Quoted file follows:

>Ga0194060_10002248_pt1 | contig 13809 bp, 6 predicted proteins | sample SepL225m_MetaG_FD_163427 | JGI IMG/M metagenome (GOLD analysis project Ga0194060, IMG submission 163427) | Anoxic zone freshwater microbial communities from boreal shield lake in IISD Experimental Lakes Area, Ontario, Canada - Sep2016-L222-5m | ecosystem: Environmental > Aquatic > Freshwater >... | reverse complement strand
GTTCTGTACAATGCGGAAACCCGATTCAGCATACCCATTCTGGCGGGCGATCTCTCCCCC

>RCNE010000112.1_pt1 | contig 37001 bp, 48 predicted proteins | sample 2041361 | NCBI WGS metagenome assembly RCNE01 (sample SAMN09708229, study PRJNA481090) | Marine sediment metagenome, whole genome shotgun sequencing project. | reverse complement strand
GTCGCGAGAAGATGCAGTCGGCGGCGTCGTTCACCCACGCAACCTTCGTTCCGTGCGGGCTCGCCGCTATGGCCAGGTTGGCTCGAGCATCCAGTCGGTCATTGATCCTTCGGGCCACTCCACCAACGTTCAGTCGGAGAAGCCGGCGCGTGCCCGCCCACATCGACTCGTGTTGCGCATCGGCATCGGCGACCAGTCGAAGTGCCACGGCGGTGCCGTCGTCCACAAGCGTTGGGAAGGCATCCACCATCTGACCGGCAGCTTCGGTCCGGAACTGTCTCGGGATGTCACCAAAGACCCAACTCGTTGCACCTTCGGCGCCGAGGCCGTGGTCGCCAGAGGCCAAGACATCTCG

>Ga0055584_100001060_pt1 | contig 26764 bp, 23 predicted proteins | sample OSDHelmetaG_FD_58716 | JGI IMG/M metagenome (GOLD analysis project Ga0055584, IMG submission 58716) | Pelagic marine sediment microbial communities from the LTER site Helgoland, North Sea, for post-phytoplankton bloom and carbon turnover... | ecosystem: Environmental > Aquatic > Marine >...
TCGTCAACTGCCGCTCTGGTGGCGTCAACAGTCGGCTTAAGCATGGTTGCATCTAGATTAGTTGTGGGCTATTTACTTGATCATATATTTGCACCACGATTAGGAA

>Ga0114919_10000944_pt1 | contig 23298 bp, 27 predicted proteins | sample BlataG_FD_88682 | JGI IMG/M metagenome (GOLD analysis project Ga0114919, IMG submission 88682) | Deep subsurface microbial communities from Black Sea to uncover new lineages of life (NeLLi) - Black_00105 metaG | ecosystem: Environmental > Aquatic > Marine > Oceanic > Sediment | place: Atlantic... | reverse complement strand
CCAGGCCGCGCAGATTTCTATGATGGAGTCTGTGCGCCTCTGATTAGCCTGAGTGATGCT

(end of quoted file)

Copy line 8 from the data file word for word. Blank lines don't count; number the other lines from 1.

CCAGGCCGCGCAGATTTCTATGATGGAGTCTGTGCGCCTCTGATTAGCCTGAGTGATGCT